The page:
tl;dr: This excerpt from my upcoming book, Beyond Dashboards, is the fourth in an eight-part series on determining which metrics to visually flag on a dashboard (i.e., with alert dots, different-colored text, etc.) in order to draw attention to metrics that require it. In this post, I look at the “single-threshold” method of determining which metrics to flag and why, despite being extremely common, this method has several major drawbacks that become obvious when pointed out. In a later post in this series, I introduce a more useful approach called “four-threshold” visual flags.
One of the most common ways to determine which metrics to visually flag on a dashboard is what I call the “single-threshold” method. On dashboards that use this method, a threshold value is chosen for each metric and metrics that fall below (or, for some metrics, above) that threshold value get flagged:
While very common, this method has several major drawbacks and limitations that become obvious when pointed out:
The thresholds are hard for users to set. When we ask users to set this type of threshold, we’re asking them to pick the point at which a given metric flips from being considered perfectly fine (not flagged) to a problem that needs to be dealt with (flagged), but this is virtually never the way that things work in reality. Instead, there’s almost always a range over which a metric would gradually go from being considered perfectly fine to vaguely concerning to a major concern to a crisis. Choosing one single value to represent the entire “vaguely concerning to crisis” range isn’t just difficult, it’s impossible.
Minor problems look the same as catastrophes. Because metrics are either flagged or not flagged, a metric that’s a little lower than we’d like it to be looks the same on a dashboard as a metric that’s indicating the worst problem that’s occurred in years. Both are simply “flagged.” On a dashboard where multiple metrics are flagged, then, the user has no idea which ones to focus on first or if there are any real emergencies lurking among those flagged metrics.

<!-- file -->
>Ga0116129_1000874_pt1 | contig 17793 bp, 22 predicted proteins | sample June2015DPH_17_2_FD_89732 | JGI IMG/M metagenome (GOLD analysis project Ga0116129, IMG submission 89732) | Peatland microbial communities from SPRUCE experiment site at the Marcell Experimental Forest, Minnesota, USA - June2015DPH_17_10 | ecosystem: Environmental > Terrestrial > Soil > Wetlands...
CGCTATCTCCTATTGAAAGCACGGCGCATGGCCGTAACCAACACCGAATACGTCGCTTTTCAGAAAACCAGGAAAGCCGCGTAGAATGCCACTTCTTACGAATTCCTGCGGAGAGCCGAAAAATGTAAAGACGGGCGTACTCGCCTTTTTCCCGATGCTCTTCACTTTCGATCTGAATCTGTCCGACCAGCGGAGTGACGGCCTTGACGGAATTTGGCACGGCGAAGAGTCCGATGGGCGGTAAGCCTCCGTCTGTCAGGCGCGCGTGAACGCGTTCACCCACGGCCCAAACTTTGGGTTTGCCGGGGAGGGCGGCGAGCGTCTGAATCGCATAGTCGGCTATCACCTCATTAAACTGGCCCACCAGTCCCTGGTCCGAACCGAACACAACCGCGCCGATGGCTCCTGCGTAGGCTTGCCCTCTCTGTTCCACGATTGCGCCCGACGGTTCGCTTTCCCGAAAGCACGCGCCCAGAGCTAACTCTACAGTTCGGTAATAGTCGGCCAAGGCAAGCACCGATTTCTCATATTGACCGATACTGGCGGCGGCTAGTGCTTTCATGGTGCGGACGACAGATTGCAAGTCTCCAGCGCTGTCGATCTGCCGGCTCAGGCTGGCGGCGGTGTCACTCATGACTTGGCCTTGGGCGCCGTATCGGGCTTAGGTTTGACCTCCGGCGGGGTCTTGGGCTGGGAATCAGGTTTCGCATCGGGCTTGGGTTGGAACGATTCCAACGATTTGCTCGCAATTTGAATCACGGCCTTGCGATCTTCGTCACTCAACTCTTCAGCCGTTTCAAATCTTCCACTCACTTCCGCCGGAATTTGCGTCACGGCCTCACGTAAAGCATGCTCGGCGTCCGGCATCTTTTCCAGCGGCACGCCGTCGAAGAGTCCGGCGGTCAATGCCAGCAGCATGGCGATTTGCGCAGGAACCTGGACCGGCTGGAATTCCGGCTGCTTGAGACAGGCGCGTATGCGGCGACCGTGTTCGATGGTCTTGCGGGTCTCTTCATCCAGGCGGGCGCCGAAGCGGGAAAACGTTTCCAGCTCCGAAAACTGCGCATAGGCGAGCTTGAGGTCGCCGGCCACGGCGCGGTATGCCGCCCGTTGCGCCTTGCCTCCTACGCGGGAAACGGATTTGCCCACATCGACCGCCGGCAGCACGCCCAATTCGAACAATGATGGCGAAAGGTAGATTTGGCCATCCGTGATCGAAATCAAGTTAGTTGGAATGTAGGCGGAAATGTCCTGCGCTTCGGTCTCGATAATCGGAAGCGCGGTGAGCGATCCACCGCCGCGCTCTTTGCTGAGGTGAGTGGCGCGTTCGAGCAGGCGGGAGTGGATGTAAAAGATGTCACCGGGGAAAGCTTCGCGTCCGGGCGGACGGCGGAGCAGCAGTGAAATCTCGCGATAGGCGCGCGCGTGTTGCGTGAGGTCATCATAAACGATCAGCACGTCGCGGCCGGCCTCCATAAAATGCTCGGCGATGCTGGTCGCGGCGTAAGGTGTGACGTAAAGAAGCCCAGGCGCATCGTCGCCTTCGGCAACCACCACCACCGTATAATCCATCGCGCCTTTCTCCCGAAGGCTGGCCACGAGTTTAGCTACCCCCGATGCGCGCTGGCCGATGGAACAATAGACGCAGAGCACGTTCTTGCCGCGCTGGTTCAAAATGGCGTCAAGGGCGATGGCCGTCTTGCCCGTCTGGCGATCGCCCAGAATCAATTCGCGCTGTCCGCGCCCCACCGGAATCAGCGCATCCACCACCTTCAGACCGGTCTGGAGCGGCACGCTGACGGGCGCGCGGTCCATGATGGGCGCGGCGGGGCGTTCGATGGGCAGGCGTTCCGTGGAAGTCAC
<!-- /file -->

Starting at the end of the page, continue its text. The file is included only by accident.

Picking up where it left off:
Metrics that are doing unexpectedly well don’t get flagged at all. If the number of workplace accidents suddenly drops to a surprisingly low level, this would certainly merit investigation to determine what could explain this welcome change and what we might do so that it continues. This important development wouldn’t be flagged at all on a dashboard that uses single-threshold flags, though, and would, therefore, risk going unnoticed.
Sometimes, dashboard creators show a “good” (e.g., green) flag beside metrics that fall on the desirable side of their threshold value:
This just produces “Christmas tree syndrome,” though, since almost all metrics get flagged almost all the time, and drawing attention to everything all the time obviously isn’t useful. It also means that metrics that fall within a completely normal range look the same as metrics that are doing extraordinarily well (both just have green flags), so users still can’t tell if a flagged metric requires attention or not.
The problems I’ve discussed here are often compounded by the fact that people in the organization may have different understandings of what single-threshold values are actually supposed to represent. For example, people might variously assume that they’re the point at which a metric becomes a minor concern, a major concern, a crisis, the point at which a user would be required to take action, or the point at which a metric drops below a limit set in a service level agreement. Without a clear, agreed-upon definition of exactly what threshold values are supposed to actually mean, users will find it even more difficult to set them and they’ll have even less meaning.
The next post in this series will discuss a variation on single-threshold flags, which I call “% deviation from target” flags, and I’ll explain why they don’t work effectively either. Then, we’ll review the last of the four common-but-ineffective flagging methods that I see on dashboards: Good/Satisfactory/Poor ranges. After that, I’ll introduce the four-threshold flags that I now recommend since this type of visual flag doesn’t have any of the drawbacks or limitations that I list for the four common-but-ineffective types of flags. I'll then conclude the series with a post on useful statistics for setting visual flag thresholds automatically.
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